turmeric:
a super spice

Turmeric is an ancient plant – it was domesticated over 4,000 years ago and has been used since as a medicine, dye, and skin care product. As a result, it carries a lot of religious and cultural significance in its native Southeast Asia

You may see fresh turmeric occasionally at your local grocery store or farmers market. In America, this bright orange root, which looks like a smaller version of ginger, is usually ground into a powder and sold dried in the spice section. It has a subtle aroma and flavor, slightly bitter with notes of citrus. But turmeric is an ancient plant – it was domesticated over 4,000 years ago and has been used since as a medicine, dye, and skin care product. As a result, it carries a lot of religious and cultural significance in its native Southeast Asia. In India, the spice is associated with luck, fertility and prosperity. Traditionally, brides would apply it to their bodies the night before the wedding to make their skin glow. It makes sense, then, that most of the world's turmeric (an estimated 75%) is grown in India.

Turmeric's scientific name is Curcuma longa, and it is a member of the ginger family, although it does not occur in the wild. The plant itself is an herbaceous perennial with orange-red blossoms. As with ginger, it is the rhizomes that are used most frequently.  When Europeans first encountered the spice, they called it “Indian saffron” because of its bright yellow stain. However, the resemblance ends there - it is not a culinary substitute for saffron. The active ingredient in turmeric is curcumin. Curcumin is the compound responsible for turmeric's bright color, which is what makes it such a great dye. The yellow and orange in traditional Buddhist robes comes from turmeric dye. Curcumin is also the compound responsible for turmeric's medicinal qualities. For centuries, the root has been used as an immune booster as well as to treat indigestion, inflammation, arthritis and infections. One study found that people in remission of inflammatory bowel syndrome (IBS) who took turmeric were more likely to stay in remission. Preliminary research also supports the idea that turmeric may inhibit the growth of some types of cancer cells.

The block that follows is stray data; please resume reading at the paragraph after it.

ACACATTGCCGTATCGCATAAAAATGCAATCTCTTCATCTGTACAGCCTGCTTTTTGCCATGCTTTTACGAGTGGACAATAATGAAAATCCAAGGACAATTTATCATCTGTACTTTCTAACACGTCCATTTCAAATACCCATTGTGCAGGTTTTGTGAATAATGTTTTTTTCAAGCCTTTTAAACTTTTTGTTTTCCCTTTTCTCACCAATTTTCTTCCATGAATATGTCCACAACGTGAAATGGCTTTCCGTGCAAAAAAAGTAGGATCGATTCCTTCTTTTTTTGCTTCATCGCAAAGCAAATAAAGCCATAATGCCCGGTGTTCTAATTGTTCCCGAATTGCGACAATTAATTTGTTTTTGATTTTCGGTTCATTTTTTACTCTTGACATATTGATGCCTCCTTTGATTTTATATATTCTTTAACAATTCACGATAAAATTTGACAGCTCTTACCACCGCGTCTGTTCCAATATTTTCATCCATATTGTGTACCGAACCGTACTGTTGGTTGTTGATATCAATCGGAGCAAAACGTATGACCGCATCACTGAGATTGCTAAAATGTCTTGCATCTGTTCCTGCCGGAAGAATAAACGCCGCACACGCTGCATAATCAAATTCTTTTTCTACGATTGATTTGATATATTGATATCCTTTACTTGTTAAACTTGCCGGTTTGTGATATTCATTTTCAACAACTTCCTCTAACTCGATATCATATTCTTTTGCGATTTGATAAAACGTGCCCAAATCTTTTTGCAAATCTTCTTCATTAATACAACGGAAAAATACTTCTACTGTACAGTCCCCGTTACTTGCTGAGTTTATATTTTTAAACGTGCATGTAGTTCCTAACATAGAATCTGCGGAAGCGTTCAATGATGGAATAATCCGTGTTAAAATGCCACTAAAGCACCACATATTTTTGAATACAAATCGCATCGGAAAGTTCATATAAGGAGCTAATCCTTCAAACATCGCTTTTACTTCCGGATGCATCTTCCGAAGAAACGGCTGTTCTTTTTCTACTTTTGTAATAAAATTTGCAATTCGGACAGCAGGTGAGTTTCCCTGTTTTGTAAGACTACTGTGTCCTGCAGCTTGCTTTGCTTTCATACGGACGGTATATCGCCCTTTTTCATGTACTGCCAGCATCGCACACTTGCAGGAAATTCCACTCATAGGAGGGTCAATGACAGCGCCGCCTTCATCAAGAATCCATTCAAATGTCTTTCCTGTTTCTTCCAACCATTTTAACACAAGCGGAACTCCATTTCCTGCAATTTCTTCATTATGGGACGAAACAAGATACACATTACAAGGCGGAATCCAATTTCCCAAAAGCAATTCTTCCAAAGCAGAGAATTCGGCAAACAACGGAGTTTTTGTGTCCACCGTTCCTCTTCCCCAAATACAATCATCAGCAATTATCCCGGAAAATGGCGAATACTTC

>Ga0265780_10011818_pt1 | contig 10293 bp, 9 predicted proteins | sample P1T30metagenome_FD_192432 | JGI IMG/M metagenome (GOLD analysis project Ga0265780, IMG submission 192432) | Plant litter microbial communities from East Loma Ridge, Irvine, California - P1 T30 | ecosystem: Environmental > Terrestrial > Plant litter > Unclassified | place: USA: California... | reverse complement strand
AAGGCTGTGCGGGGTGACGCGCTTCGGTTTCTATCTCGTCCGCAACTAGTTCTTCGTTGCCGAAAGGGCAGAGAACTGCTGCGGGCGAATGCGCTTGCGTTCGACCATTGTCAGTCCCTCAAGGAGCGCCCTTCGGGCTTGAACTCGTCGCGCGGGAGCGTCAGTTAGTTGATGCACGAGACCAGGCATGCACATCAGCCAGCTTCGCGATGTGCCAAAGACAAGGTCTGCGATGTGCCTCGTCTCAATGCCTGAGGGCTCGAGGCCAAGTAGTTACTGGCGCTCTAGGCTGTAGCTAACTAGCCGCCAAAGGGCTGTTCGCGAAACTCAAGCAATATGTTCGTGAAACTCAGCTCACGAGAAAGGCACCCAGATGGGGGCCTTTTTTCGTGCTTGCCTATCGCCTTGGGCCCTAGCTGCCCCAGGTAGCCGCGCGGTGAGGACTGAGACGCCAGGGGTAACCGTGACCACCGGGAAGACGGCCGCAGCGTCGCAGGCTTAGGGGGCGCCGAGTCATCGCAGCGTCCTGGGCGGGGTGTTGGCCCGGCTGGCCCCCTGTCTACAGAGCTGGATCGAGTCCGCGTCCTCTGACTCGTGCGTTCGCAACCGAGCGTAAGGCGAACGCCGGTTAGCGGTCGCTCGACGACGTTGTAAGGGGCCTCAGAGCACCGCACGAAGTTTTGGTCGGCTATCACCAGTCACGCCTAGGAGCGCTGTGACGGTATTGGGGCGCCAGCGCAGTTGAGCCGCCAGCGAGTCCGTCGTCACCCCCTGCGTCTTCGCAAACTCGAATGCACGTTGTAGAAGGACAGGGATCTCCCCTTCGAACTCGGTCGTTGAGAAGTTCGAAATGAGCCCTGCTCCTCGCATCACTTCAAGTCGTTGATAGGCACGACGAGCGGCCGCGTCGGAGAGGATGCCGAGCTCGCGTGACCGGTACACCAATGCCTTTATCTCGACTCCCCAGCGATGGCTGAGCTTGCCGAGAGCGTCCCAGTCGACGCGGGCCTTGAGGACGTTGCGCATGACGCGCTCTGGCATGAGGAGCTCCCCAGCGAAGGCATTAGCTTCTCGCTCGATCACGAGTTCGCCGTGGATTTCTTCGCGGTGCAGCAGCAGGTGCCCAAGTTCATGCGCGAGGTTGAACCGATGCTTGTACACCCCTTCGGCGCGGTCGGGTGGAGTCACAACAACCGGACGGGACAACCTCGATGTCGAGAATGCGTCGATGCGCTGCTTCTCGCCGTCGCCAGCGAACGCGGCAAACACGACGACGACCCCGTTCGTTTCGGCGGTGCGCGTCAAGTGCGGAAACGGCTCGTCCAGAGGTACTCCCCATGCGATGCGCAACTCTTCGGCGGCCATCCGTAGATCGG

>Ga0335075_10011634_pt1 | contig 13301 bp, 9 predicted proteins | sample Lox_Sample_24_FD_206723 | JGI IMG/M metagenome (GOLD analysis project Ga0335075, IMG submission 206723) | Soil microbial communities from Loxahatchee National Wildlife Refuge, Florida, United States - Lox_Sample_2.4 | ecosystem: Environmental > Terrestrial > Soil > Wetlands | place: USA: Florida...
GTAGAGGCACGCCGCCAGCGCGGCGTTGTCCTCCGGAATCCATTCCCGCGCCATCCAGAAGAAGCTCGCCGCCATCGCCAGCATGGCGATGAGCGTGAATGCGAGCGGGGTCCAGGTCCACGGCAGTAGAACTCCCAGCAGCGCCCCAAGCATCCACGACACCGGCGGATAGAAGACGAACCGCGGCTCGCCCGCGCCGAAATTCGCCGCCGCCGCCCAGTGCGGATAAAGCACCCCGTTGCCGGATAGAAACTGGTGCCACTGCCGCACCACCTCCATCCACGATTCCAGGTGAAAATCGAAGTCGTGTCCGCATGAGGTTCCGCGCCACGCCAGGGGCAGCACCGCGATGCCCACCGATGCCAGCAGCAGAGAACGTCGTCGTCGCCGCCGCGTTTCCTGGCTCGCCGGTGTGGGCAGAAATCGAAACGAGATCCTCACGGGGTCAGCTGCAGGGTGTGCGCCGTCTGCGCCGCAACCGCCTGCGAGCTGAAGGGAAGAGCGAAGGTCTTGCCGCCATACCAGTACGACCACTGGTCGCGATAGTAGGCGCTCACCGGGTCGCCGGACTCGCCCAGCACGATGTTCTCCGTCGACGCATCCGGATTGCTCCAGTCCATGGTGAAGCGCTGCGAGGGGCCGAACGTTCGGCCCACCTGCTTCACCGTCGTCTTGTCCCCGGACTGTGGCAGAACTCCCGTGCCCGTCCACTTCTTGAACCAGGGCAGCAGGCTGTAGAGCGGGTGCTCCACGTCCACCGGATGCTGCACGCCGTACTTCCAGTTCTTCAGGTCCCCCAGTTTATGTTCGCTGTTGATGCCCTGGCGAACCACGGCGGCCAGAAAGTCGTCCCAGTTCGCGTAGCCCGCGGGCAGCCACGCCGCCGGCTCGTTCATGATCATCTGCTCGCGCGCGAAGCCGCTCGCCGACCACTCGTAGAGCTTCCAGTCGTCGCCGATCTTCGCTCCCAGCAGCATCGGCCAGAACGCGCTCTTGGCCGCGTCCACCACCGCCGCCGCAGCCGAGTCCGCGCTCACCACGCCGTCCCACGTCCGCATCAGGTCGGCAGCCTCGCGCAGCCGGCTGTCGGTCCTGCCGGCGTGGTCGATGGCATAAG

Turmeric is most well-known as a “curry spice”. It's an essential ingredient in Indian cuisine, used in almost every dish. Turmeric is used to flavor a variety of pickled foods and mustards. In addition to traditional culinary uses, the spice can be made into a soothing and nutritious tea. Mixed with lemon, ginger and cayenne, it can help ward off sickness and boost the immune system. Turmeric also makes a great addition to a vegetable juice or smoothie. Externally applied, the spice makes a great skin product. Its anti-bacterial properties help fight acne and make the face glow. Both inside the body and outside, the root has many great nutritional properties, so it's no wonder it is considered sacred in its country of origin.

-- Produce Buzz Staff

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